The National Native American Hall of Fame was established in 2016 by Founder James Parker Shield
“For many years, I felt there were various resources and facilities for learning about Native Americans from the “old times,” it is difficult to find an accurate and comprehensive source to learn about more contemporary Native Americans. America and its Native American people need a place to honor and commemorate the significant contributions and achievements of more recent historical and contemporary Native Americans. The major focus of the Hall of Fame will be from the Civil War period up until the present day. This time frame was chosen because the Civil War was a milestone event in Native American history in a unique and “modern” sense because Natives fought on both sides of that national conflict. The National Native American Hall of Fame will help people understand how Native Americans overcame the hopelessness of early reservations, and the trauma of Indian boarding schools, poverty, discrimination, racism, and the cultural divide to not only adapt but, in many instances, achieve greatness,” states Shield.
Shield traveled to national native conferences seeking support for his idea. As a result, he obtained resolutions of support from the National Indian Education Association (NIEA), American Indian Higher Education Consortium (AIHEC), and the American Indian/Alaska Native Tourism Association (AIANTA).
He also attended the National Congress of American Indians (NCAI) and National Indian Gaming Association (NIGA) conventions spreading the word and making contacts on behalf of the Hall of Fame.
The next step was to recruit a national board of directors. The first board member was Dr. Nathanial St. Pierre, President of Stone Child College, followed by Harlan McKosato, who was well known through his work at the radio program, “Native America Calling.”
Another founding board member is Laura Harris, long-term Executive Director of Americans for Indian Opportunity. Liz Hill, who had worked at the National Museum of American Indians (NMAI) in Washington, D.C., also became a founding member, as did Walter Lamar.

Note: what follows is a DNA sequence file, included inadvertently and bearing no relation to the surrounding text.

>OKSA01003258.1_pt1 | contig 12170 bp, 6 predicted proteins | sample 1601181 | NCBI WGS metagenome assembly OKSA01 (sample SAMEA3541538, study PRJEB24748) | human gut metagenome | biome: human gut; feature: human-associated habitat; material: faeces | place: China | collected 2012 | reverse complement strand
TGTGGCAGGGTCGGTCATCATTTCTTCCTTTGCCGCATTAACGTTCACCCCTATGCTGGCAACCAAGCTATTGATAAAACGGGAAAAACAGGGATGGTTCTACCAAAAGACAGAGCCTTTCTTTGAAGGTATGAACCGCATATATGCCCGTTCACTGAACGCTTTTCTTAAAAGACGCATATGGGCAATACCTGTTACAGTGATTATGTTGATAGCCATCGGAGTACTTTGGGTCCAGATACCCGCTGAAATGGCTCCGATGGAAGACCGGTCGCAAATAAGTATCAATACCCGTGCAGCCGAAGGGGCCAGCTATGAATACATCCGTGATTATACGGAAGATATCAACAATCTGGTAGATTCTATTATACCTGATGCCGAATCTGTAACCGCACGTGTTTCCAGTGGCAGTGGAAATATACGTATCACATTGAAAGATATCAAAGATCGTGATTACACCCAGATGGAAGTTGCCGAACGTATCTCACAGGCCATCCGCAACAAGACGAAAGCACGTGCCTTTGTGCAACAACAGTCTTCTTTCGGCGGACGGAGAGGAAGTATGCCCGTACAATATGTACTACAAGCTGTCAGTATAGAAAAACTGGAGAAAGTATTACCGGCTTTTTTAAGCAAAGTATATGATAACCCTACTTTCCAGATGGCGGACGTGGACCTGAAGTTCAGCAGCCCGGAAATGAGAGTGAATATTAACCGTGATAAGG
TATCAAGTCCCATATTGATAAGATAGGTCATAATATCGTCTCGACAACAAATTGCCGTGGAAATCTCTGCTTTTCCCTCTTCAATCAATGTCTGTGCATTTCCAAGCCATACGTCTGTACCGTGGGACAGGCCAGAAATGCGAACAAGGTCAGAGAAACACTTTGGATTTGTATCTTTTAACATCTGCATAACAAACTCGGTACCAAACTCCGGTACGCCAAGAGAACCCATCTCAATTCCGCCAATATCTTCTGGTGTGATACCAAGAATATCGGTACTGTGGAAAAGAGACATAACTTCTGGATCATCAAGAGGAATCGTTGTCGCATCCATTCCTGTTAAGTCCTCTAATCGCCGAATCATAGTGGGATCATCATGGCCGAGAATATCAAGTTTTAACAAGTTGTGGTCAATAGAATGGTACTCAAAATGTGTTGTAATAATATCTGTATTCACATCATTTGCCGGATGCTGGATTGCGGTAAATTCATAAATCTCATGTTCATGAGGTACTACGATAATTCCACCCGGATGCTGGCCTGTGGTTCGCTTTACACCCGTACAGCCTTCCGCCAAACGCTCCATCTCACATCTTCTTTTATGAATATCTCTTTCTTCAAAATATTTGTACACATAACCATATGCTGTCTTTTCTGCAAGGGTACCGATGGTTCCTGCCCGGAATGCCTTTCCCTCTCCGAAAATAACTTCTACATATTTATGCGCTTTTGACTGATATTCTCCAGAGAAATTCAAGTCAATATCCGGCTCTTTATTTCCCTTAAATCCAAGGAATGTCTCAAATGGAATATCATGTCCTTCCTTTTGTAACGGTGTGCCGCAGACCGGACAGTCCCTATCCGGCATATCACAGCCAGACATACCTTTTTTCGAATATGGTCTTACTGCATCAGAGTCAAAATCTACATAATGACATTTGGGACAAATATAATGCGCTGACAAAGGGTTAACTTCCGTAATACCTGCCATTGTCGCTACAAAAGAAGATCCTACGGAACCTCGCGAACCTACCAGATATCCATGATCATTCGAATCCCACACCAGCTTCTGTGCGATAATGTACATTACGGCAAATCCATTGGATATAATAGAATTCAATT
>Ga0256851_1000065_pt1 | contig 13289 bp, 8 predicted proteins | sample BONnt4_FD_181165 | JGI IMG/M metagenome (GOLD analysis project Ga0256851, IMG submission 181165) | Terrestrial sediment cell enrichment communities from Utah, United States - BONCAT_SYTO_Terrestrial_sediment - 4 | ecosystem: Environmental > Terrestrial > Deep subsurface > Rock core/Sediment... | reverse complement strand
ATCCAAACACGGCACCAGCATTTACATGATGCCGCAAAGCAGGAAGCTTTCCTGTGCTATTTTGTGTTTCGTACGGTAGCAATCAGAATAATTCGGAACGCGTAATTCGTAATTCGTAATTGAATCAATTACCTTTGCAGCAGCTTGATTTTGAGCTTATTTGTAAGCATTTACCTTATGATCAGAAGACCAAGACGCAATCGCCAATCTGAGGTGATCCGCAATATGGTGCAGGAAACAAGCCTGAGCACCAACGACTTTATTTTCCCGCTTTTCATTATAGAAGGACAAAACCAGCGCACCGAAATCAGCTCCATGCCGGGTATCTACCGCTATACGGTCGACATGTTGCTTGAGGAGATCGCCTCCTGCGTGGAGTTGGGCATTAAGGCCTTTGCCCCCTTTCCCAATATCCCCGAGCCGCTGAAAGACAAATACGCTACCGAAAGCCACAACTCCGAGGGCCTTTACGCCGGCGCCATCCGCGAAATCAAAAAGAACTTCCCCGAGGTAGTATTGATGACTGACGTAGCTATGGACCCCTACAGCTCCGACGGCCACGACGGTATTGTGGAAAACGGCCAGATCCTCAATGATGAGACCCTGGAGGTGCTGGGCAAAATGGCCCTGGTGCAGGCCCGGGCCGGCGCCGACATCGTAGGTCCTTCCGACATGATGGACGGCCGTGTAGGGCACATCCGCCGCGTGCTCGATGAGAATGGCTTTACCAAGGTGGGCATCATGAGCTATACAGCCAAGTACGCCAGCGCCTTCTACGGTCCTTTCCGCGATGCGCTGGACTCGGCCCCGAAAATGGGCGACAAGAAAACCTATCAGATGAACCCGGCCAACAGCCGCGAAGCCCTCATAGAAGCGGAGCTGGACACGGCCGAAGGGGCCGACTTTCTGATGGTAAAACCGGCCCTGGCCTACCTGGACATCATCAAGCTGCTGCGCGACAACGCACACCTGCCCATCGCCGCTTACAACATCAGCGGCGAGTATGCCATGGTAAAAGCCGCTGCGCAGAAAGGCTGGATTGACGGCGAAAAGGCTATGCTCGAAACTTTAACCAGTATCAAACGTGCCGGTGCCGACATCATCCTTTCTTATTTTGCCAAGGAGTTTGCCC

With support and encouragement from national organizations and the nucleus of a strong and credible board, the next task was to seek funding to carry out the work of the Hall of Fame.
The Seventh Generation Fund and the NoVo Foundation stepped forward with grant funds in 2017. Hopa Mountain provided valuable training and contacts, as well as guidance.
The objectives are:
The inaugural Induction Ceremony was held in November 2018 at the former Phoenix Indian School site in Phoenix, Arizona. Twelve notable Native Americans were enshrined.
The second Induction Ceremony was held in November 2019 at the Cherokee Nation-owned Hard Rock Hotel & Casino in Tulsa, Oklahoma. November was chosen as the month for the Induction Ceremonies because it is “Native American Month.”
In 2019, the Hall of Fame received funds to develop its “Inspirational Leadership” curriculum. Twenty-four lessons were developed; one on each inductee. Linked to the curriculum were videotaped interviews of inductees or a family member.
Display panels on all 24 inductees have been exhibited at the 2019 ceremony and on other occasions.
On February 19, 2021, the First Americans Museum, located in Oklahoma City, issued a Press Release announcing they have agreed to collaborate on the development of a permanent home for the National Native American Hall of Fame, currently located in Great Falls, Montana. Both organizations share common goals to advance knowledge and understanding of First Americans and their contributions to the world.